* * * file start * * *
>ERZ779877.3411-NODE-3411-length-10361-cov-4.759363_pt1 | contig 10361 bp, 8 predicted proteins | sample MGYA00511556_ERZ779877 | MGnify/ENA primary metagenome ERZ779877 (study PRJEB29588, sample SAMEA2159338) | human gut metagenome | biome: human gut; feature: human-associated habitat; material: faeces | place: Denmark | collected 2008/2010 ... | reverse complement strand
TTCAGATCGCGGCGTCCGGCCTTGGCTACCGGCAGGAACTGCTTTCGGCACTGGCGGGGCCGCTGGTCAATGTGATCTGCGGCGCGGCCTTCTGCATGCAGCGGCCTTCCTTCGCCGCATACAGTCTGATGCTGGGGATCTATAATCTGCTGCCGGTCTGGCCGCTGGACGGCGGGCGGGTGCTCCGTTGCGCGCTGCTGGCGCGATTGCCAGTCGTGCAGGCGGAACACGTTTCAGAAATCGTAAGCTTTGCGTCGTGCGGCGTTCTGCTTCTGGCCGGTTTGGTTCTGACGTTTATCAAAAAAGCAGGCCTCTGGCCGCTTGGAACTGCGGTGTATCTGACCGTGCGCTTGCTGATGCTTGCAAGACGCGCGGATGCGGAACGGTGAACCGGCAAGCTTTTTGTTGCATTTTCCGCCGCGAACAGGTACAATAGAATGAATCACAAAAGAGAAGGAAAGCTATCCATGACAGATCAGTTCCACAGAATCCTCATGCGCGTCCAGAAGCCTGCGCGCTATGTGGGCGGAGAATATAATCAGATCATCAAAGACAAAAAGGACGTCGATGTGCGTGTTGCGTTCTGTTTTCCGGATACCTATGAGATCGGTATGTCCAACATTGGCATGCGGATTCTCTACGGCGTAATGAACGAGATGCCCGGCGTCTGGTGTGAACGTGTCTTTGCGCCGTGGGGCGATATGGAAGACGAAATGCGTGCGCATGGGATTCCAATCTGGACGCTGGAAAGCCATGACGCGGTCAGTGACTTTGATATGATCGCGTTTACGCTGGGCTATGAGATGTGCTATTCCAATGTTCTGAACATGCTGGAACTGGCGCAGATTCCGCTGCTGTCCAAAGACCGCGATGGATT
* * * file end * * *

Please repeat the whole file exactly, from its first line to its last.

>ERZ779877.3411-NODE-3411-length-10361-cov-4.759363_pt1 | contig 10361 bp, 8 predicted proteins | sample MGYA00511556_ERZ779877 | MGnify/ENA primary metagenome ERZ779877 (study PRJEB29588, sample SAMEA2159338) | human gut metagenome | biome: human gut; feature: human-associated habitat; material: faeces | place: Denmark | collected 2008/2010 ... | reverse complement strand
TTCAGATCGCGGCGTCCGGCCTTGGCTACCGGCAGGAACTGCTTTCGGCACTGGCGGGGCCGCTGGTCAATGTGATCTGCGGCGCGGCCTTCTGCATGCAGCGGCCTTCCTTCGCCGCATACAGTCTGATGCTGGGGATCTATAATCTGCTGCCGGTCTGGCCGCTGGACGGCGGGCGGGTGCTCCGTTGCGCGCTGCTGGCGCGATTGCCAGTCGTGCAGGCGGAACACGTTTCAGAAATCGTAAGCTTTGCGTCGTGCGGCGTTCTGCTTCTGGCCGGTTTGGTTCTGACGTTTATCAAAAAAGCAGGCCTCTGGCCGCTTGGAACTGCGGTGTATCTGACCGTGCGCTTGCTGATGCTTGCAAGACGCGCGGATGCGGAACGGTGAACCGGCAAGCTTTTTGTTGCATTTTCCGCCGCGAACAGGTACAATAGAATGAATCACAAAAGAGAAGGAAAGCTATCCATGACAGATCAGTTCCACAGAATCCTCATGCGCGTCCAGAAGCCTGCGCGCTATGTGGGCGGAGAATATAATCAGATCATCAAAGACAAAAAGGACGTCGATGTGCGTGTTGCGTTCTGTTTTCCGGATACCTATGAGATCGGTATGTCCAACATTGGCATGCGGATTCTCTACGGCGTAATGAACGAGATGCCCGGCGTCTGGTGTGAACGTGTCTTTGCGCCGTGGGGCGATATGGAAGACGAAATGCGTGCGCATGGGATTCCAATCTGGACGCTGGAAAGCCATGACGCGGTCAGTGACTTTGATATGATCGCGTTTACGCTGGGCTATGAGATGTGCTATTCCAATGTTCTGAACATGCTGGAACTGGCGCAGATTCCGCTGCTGTCCAAAGACCGCGATGGATT